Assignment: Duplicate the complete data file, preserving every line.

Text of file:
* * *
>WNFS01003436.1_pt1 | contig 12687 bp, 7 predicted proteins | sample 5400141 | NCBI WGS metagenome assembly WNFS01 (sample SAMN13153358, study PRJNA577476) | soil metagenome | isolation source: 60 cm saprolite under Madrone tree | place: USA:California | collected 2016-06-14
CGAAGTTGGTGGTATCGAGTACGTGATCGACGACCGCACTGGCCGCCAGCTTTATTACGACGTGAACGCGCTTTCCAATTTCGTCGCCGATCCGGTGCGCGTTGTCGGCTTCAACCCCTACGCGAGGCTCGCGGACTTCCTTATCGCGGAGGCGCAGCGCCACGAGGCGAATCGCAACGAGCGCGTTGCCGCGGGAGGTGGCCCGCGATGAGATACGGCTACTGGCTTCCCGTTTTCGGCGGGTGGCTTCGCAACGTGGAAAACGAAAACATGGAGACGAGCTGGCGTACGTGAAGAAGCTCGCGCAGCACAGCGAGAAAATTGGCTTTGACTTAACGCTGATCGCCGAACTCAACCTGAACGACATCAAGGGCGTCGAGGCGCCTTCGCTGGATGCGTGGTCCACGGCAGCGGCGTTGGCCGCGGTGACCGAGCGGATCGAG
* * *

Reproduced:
>WNFS01003436.1_pt1 | contig 12687 bp, 7 predicted proteins | sample 5400141 | NCBI WGS metagenome assembly WNFS01 (sample SAMN13153358, study PRJNA577476) | soil metagenome | isolation source: 60 cm saprolite under Madrone tree | place: USA:California | collected 2016-06-14
CGAAGTTGGTGGTATCGAGTACGTGATCGACGACCGCACTGGCCGCCAGCTTTATTACGACGTGAACGCGCTTTCCAATTTCGTCGCCGATCCGGTGCGCGTTGTCGGCTTCAACCCCTACGCGAGGCTCGCGGACTTCCTTATCGCGGAGGCGCAGCGCCACGAGGCGAATCGCAACGAGCGCGTTGCCGCGGGAGGTGGCCCGCGATGAGATACGGCTACTGGCTTCCCGTTTTCGGCGGGTGGCTTCGCAACGTGGAAAACGAAAACATGGAGACGAGCTGGCGTACGTGAAGAAGCTCGCGCAGCACAGCGAGAAAATTGGCTTTGACTTAACGCTGATCGCCGAACTCAACCTGAACGACATCAAGGGCGTCGAGGCGCCTTCGCTGGATGCGTGGTCCACGGCAGCGGCGTTGGCCGCGGTGACCGAGCGGATCGAG